Ding dong! Michele Bachmann’s retiring

Republican Minnesota congresswoman, and Tea Party favorite, Michele Bachmann, announced overnight that she’s retiring.

The-good-witch-of-the-north

Bachmann made a point of noting that her announcement has nothing to do with any concerns about being re-elected (she almost lost last time), or about a recent complaint to the FEC about her presidential campaign, a complaint that came from one of her own staffers.

Which likely means that those things had everything to do with her decision.

You really have to watch her goodbye video – it uses that fuzzy soft-focus lens that Cybill Shepard used in Moonlighting. Seriously, look at her hair, and her face, everything is out of focus on purpose (which is perhaps only fitting):

Michele-Bachmann-soft-focus

Also, it was an odd choice to film the statement in Hogwarts’ potion lab.

And I’m sure that Bachmann’s retirement had nothing to do with the five investigations that are taking place of her campaign.  From National Journal:

The FBI, the Federal Election Commission, the Office of Congressional Ethics, the Iowa Senate Ethics Committee and the Urbandale, Iowa, police department are all investigating various aspects of Bachmann’s campaign, according to published reports in the Minneapolis Star-Tribune and the Des Moines Register.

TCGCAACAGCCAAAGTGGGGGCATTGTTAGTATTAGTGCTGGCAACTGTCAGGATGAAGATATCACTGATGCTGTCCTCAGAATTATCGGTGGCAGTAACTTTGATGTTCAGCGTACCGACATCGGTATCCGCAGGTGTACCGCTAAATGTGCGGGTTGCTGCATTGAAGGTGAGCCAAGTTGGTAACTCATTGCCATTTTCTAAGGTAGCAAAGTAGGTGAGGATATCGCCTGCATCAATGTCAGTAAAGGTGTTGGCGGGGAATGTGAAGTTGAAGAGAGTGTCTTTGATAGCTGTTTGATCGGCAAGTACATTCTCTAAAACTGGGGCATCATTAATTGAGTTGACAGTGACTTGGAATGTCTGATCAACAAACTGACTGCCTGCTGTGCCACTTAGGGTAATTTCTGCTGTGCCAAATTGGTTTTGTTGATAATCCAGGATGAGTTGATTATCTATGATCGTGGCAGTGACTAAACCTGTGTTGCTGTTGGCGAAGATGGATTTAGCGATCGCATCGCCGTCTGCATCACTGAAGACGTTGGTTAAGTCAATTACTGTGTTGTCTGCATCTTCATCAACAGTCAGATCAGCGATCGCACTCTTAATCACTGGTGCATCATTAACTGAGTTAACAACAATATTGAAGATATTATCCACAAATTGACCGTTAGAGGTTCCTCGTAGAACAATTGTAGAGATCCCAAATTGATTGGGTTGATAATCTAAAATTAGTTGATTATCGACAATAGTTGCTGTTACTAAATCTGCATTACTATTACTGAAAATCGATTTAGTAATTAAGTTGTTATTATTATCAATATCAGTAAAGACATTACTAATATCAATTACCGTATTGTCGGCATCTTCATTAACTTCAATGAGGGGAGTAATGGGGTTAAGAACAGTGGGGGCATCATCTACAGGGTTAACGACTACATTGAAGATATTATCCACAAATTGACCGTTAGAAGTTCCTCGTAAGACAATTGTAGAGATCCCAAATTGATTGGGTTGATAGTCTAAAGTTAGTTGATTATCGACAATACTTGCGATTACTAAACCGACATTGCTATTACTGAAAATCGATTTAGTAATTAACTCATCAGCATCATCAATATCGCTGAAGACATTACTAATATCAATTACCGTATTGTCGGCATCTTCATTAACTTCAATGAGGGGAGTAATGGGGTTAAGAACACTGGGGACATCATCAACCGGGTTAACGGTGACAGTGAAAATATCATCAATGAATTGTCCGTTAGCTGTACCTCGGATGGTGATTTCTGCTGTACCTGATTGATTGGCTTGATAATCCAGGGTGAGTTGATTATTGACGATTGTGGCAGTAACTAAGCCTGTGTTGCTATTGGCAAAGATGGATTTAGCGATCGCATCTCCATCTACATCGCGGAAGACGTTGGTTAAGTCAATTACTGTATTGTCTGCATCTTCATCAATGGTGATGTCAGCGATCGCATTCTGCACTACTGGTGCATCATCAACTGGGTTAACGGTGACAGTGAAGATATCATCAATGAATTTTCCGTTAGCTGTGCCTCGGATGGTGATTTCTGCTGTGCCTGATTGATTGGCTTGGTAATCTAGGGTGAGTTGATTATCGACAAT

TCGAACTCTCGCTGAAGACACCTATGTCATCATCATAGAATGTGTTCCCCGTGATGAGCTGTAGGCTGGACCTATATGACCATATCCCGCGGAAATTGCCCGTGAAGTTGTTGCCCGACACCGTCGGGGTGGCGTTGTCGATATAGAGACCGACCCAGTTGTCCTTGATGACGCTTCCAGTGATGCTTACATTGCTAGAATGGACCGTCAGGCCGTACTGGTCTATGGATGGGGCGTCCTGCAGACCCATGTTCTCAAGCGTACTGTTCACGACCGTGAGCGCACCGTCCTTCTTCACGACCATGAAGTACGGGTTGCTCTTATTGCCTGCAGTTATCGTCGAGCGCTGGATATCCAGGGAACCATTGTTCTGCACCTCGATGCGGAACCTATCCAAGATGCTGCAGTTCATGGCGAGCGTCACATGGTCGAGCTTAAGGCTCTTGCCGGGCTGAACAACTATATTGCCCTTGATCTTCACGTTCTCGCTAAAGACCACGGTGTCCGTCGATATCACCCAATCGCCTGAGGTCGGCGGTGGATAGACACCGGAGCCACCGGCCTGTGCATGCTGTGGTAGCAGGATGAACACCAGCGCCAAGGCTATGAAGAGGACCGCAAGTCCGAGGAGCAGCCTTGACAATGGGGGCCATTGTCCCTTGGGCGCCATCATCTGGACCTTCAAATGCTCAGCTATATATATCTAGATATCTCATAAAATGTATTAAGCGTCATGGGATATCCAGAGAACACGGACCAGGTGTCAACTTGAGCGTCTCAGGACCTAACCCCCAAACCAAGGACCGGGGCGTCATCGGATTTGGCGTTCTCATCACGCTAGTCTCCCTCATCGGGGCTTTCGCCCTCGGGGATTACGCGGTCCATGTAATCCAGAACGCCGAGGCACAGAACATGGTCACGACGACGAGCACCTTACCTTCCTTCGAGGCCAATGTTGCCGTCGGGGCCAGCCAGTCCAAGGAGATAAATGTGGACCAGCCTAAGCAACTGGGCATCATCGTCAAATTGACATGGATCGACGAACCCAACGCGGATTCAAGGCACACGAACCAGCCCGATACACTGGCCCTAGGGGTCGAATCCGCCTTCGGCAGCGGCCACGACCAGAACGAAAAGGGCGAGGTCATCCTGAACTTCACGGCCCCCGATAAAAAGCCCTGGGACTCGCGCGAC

Now for a quick visit down memory lane. Oh we’ll mess you, Michele, ye of the misspelled first name:

But what we’ll really miss is Michele Bachmann’s fabu husband Marcus, who makes Lindsey Graham look like Tom Selleck.

Visualization courtesy of reader Naja Pallida.

Visualization courtesy of reader Naja Pallida.

Marcus, as you’ll recall, is thuper therious about trying to cure gays. A topic that Jon Stewart and Jerry Seinfeld weighed in on.

Yeah, we’re gonna miss you guys.


Follow me on Twitter: @aravosis | @americablog | @americabloggay | Facebook | Instagram | Google+ | LinkedIn. John Aravosis is the Executive Editor of AMERICAblog, which he founded in 2004. He has a joint law degree (JD) and masters in Foreign Service from Georgetown; and has worked in the US Senate, World Bank, Children's Defense Fund, the United Nations Development Programme, and as a stringer for the Economist. He is a frequent TV pundit, having appeared on the O'Reilly Factor, Hardball, World News Tonight, Nightline, AM Joy & Reliable Sources, among others. John lives in Washington, DC. .

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